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The wrong way to deal with cancer

Grandparents and children sharing tips and stories

From Jody Michael

In August of 2004 I was sent in to hospital for a simple test due to bowel problems, it turned out that my test showed that I had cancer. Two tumours, each of a different type. One near my prostate and one in my bladder. Suddenly everything was turned upside down. My urologist referred me to an oncologist who was more than happy to put me on show in front of numerous onlookers as I was 24 years old and my cancer proved to be a rarity of its type for the location, and especially for my age.

I was back and forth for tests, and more tests, biopsies and cameras, and through all of this I could hardly make sense of all that was being said and what I should do to deal with it. At this point I was put on a treatment scheme which included hormonal therapy, and I must say that this had some strange effects on me and my character, but worst of all I had to deal with the decision of whether or not to tell my fiancée and family.

Several years prior I had dealt with the death of someone close to me because of cancer and saw the rippling effects it had on the lives of the people around her, not only family but friends, and most of all on her due to peoples changes in attitude towards her and how they treated her. With this in mind I decided to go at it alone, and try and cope with things so that I did not feel alienated, and so that people treated me for me rather than someone to feel sorry for.

I made other decisions in life, I went beyond my capabilities to start a business and build some kind of legacy to leave behind should everything fail and I was to die. The following 15 months were the most difficult to deal with, my treatment changed three times, I met with Urologists, Oncologists, GP’s and who knows how many other specialists whilst sneaking out of the office for appointments. I didn’t know where my life stood, where it was going and who to talk to. I had to lie to cover it up.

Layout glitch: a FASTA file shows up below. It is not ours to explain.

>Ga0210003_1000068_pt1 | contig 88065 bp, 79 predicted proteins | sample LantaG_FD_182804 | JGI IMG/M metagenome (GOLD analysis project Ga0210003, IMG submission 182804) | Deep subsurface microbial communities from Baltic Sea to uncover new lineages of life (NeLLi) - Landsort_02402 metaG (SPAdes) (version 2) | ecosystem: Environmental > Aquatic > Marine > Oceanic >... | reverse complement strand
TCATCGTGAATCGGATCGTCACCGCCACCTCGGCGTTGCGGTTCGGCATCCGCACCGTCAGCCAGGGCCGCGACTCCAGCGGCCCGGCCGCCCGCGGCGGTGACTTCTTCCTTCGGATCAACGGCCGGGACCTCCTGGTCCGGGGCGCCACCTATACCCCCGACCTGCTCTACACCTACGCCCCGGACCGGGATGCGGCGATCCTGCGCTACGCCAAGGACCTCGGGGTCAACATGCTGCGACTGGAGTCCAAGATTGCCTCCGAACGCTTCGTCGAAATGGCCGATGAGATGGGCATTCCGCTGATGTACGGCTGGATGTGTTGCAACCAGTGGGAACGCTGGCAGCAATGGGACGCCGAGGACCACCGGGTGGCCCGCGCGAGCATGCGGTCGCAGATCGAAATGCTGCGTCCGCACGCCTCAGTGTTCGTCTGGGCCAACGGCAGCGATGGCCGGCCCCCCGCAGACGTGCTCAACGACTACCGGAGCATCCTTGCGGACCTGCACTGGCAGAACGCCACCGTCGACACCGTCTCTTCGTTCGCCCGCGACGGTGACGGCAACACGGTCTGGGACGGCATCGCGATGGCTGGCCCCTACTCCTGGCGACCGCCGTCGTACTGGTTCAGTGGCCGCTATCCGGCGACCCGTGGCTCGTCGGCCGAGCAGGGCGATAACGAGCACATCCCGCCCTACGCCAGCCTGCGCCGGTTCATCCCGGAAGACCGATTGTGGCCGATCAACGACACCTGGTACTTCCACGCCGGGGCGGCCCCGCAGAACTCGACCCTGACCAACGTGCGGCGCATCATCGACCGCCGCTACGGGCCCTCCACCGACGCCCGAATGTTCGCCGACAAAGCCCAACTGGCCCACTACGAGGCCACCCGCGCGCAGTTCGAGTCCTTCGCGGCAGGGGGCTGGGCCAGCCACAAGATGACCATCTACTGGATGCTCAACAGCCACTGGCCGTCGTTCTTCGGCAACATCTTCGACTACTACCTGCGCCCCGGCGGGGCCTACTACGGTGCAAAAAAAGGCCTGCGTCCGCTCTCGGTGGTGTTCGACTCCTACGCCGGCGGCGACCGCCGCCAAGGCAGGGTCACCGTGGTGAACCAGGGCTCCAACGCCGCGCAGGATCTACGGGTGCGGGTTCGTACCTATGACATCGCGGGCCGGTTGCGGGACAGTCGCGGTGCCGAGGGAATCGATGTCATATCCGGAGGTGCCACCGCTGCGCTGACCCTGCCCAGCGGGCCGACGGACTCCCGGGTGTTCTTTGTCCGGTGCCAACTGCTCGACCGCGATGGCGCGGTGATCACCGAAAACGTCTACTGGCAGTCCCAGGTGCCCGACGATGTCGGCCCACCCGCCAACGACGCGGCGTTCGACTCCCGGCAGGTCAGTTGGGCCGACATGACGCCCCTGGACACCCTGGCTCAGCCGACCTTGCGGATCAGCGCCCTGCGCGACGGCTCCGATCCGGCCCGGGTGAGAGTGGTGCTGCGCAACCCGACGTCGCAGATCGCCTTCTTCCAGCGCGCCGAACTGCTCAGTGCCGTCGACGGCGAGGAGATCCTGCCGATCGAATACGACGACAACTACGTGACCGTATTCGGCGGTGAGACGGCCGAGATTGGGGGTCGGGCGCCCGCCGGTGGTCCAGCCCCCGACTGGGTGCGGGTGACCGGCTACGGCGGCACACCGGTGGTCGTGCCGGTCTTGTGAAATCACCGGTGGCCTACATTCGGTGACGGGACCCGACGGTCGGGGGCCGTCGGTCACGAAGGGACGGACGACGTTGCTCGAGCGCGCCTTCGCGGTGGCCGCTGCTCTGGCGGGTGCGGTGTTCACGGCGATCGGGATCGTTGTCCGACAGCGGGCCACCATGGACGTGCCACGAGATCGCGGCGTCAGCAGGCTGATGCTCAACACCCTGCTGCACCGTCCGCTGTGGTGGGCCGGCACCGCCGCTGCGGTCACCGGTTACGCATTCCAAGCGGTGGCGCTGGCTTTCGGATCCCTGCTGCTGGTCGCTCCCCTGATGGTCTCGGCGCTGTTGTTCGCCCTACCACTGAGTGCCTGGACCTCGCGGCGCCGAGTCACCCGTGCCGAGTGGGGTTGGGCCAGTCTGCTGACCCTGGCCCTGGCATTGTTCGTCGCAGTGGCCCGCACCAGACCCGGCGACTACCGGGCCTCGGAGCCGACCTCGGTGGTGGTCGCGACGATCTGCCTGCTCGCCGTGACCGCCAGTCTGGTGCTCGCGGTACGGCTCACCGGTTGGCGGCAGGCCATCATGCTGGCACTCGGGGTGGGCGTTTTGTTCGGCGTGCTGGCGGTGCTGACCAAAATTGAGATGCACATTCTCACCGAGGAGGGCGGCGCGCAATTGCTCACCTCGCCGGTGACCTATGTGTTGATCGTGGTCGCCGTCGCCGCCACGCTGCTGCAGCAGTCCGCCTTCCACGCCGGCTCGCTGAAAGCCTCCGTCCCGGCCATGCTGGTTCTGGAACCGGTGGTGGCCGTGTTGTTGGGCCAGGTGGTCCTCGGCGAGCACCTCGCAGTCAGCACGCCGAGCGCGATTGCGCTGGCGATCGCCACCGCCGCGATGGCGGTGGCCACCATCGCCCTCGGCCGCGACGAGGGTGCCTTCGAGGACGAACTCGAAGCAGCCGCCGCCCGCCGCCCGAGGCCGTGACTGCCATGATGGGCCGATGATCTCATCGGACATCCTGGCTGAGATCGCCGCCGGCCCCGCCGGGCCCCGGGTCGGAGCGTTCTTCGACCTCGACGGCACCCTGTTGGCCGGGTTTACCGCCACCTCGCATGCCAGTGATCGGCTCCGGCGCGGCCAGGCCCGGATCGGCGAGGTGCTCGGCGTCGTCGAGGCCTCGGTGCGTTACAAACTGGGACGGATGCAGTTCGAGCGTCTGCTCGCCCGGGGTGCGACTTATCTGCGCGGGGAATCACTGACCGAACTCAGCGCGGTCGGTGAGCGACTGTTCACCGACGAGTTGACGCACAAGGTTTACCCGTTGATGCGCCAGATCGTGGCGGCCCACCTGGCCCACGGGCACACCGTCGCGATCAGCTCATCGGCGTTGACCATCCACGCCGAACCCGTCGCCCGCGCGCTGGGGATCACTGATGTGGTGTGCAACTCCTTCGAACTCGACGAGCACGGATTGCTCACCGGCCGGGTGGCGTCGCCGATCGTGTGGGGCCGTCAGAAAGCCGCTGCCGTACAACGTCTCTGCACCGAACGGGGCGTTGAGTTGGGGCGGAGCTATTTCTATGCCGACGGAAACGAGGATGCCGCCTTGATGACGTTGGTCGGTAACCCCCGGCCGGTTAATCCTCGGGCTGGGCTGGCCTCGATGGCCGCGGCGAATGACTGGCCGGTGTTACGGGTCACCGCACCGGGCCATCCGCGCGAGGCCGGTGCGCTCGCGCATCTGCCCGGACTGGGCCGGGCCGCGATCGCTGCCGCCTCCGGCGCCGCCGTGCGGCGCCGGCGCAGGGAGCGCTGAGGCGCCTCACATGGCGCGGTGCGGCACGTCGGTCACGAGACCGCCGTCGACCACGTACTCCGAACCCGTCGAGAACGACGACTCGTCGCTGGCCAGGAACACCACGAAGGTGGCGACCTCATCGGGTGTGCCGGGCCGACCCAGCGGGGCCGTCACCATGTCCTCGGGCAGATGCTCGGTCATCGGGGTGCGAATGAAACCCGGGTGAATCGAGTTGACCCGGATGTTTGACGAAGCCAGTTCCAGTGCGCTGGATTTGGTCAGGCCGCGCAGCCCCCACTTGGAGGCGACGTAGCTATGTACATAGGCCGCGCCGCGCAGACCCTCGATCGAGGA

Finally, at the end of October 2006 everything came crashing down around me, My business failed, I lost my home, my money, and to make it worse my specialists wanted to operate on one of the tumours to remove it, whilst on the other hand the other tumour had started to spread and I was informed that I would have to under go Chemotherapy. Suddenly my life had no future to it. Then my stress got to me and I took it out on my friends, family, colleagues, and worst of all my fiancée, so she left me. Then I took it out on myself.

Through all these months my specialists had tried to drum it into me that I need to tell the people close to me what was going on and I refused. Then at the beginning of November after returning from a week in hospital I started my Chemotherapy, I knew immediately that the signs were going to show soon so I had to tell the people close to me. So nearly a week and a half later I did.

Finally it felt wonderful to talk about it, but at the same time I felt ashamed to talk about it, I didn’t want them all to know the intimate details of what went on and what was happening, I wanted them to know there was something going on but I couldn’t tell them all of it, it was just so embarrassing and degrading for me. But everyone was supportive and it did feel good.

But then it all changed, I started to get paranoid that everyone was treating me different now, I knew I looked different and was noticing more than normal the glares from friends and strangers. I had forgotten most of who the real me was and now I was losing the rest, I was becoming a specimen and a lab rat to the people I loved as well as the specialists that treated me. My life was becoming more and more different and I just want to be me. Now because I will not let them see and hear everything, I have lost some friends and family. They don’t feel like I trust them, and in a sense I don’t as this is my situation and though I will let them have what I can, I can’t give it all away straight away, I need to let people in slowly and through my own manner rather than by letting them take over. I feel selfish, but at the same time I feel I need to keep a bit of myself for myself.

I don’t know what is going to happen next, I do know that so far Chemotherapy has been the worst experience of my life, I know that I have many risks along the way, and the next six to nine months are going to dictate the rest of my life, and how long or short that is going to be. Part of me is glad that people know, and the other part regrets anyone knowing. I have to deal with this but sometimes it is not easy.

"As a cancer patient It is hard to deal with this emotionally and physically, if any of you know someone that has cancer, try not to treat them too different, don’t step on their toes but be supportive and let them allow you in at their own pace and will. If they don’t it is not because they don’t trust you though in times of frustration it may seem or come out that way. At the end of the day they feel like they have become a specimen and any normality that they can maintain they will. Letting people in can sometimes be a very hard and slow process, but it is about the ones that you love and that love you that get the first steps through the doorway and into their life and aspects of their treatment. Look after them but leave them some dignity, they are still people and they still like a little privacy."


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Updated: 28 September 2009